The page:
Originally posted by Fat Lady
I wholeheartedly agree with this. Once beginners have learnt a few basic mating patterns and attacking ideas, they need to learn how to get to the sort of positions where this sort of tactic is likely to be happen.
It is much more difficult to teach this! If you show them a game where a bishop plays to c4 and you say "f7 is a weak square, the bishop atta ...[text shortened]... possible sometime in the future. It's not quite right, but it's a good starting point.
And what are the specific squares that you desperately need at the phase of the opening? And for what purpose do you need them? Is there any chance these squares to be considered primary as "outposts" and "strongholds" that they will soon serve your Strategy?
And what are the squares that you need most during the middlegame? And for what purpose do you need them? Is there any chance these squares to be considered necessary in order to help you stream the accumulated force of your pieces to the soft spots of the enemy camp? Is this accumulation of brutal force a product of your Tactics, or is it a product of a specific way of thinking that takes a specific shape through variations guided with accuracy move by move according to a plan? And what the concept of sac has to do with the enemy's soft spots, the accumulated force of your army and with the healthy placement of the enemy pieces? And what all this has to do with the pawn structure overall, not to mention its relation with the main strategy of the opening and the quality of the game during the middlegame? And how the opening and the middlegame are related to the phase of the endgame?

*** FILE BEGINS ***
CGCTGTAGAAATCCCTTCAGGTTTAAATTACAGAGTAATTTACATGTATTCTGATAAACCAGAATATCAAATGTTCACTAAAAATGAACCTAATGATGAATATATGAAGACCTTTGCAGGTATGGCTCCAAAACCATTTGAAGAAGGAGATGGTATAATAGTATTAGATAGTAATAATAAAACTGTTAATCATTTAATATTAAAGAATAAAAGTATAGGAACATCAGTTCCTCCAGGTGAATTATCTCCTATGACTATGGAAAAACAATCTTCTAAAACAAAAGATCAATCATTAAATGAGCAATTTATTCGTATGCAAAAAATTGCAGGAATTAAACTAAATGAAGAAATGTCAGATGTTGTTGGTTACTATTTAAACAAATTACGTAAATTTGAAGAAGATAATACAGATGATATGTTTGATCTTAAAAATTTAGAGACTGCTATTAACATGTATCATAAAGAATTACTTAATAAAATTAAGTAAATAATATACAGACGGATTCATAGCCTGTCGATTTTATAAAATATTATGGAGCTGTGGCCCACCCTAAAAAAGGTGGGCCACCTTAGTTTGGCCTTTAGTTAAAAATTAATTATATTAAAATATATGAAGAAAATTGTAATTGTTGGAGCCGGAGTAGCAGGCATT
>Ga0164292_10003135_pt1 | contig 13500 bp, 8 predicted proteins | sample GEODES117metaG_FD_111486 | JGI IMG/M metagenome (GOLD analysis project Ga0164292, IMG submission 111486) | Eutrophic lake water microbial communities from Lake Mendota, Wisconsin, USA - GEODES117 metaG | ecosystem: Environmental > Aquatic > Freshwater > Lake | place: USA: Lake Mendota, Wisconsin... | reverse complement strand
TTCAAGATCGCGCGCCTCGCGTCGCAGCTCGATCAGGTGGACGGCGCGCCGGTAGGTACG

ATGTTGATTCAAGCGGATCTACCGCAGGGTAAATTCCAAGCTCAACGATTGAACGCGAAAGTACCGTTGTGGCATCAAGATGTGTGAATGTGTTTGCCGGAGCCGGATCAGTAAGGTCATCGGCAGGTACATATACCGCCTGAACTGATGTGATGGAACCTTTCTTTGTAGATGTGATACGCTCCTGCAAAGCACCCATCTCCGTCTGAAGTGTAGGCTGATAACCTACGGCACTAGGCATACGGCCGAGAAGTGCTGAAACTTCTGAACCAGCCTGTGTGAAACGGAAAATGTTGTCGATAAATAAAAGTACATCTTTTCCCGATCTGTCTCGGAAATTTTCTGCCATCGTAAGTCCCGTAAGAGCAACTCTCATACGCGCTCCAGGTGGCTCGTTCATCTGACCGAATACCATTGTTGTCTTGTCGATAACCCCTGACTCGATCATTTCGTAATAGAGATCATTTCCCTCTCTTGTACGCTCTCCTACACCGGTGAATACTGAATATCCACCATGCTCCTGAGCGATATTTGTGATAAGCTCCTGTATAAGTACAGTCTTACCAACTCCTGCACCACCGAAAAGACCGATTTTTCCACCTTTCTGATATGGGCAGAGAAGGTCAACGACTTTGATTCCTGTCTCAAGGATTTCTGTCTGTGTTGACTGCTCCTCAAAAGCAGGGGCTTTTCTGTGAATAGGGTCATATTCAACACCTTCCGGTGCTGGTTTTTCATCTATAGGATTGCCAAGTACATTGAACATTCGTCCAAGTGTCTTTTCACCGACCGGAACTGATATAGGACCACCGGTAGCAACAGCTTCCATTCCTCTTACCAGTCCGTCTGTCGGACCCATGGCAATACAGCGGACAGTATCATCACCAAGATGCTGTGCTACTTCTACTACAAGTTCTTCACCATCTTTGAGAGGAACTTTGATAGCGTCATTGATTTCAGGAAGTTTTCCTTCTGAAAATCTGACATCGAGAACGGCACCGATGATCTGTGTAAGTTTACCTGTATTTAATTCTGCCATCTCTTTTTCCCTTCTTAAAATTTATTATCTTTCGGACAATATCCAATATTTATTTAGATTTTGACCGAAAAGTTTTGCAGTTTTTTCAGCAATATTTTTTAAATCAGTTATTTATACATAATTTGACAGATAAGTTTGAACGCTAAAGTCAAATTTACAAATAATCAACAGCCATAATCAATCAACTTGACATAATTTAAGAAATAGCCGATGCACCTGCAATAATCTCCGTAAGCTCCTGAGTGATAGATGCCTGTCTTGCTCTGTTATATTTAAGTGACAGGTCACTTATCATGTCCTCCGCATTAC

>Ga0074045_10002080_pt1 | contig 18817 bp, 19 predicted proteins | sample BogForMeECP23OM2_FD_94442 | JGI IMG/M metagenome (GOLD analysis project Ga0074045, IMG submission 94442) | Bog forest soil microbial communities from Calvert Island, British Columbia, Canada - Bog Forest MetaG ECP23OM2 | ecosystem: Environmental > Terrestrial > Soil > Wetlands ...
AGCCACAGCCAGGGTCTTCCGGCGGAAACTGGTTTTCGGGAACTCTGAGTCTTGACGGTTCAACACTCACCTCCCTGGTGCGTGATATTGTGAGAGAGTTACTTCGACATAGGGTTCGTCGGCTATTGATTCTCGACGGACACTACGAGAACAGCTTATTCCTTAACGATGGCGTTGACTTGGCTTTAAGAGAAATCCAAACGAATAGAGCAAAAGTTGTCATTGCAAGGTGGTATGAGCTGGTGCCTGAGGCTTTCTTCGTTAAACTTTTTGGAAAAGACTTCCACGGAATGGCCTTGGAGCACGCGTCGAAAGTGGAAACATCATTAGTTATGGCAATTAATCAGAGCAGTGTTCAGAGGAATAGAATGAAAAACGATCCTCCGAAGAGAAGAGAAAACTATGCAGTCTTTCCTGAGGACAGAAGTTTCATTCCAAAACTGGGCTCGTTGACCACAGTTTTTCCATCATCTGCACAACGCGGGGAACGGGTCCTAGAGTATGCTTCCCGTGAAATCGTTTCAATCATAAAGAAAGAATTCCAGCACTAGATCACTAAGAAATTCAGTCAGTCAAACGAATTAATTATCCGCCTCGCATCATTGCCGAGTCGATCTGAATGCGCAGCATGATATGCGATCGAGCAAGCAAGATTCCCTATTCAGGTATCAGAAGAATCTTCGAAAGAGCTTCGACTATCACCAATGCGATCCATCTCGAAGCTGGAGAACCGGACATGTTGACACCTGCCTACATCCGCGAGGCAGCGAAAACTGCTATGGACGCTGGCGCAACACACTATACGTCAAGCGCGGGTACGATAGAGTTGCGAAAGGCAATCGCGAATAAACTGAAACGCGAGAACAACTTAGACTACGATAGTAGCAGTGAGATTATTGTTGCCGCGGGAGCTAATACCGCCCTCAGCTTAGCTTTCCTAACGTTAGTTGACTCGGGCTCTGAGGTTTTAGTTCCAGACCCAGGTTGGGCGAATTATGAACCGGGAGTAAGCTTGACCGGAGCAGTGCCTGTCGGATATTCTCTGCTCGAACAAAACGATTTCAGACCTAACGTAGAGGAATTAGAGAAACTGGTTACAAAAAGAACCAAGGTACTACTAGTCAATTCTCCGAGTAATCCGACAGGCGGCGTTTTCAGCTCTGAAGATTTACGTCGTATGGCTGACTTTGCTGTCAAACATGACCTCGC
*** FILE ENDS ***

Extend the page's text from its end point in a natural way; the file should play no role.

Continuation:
I long ago forgot about the egg and the chicken, for in my opinion Chess is Inhale - Exhale, it is Strategy/ Evaluation - Tactics, Strategy/ Evaluation - Tactics all the way down to the bitter end; and I try at first to develop my chessmen by means of controlling during the opening the Good Squares of the chessboard whilst leaving the bad ones to the opponent. This way I keep the wind behind me. And during the middlegame I try constantly to turn my ship broadside the soonest possible; if I am fast and accurate enough, I will win.
Is this primitive thought hard to be explained to the chessplayer and to be conceived by him? It has to be a bit hard I reckon, otherwise the begginers would be more easily advanced; but then one thinks that the whole issue is maybe related to the trainers, who at that level they serve Classicism instead of helping the student to dig Dynamism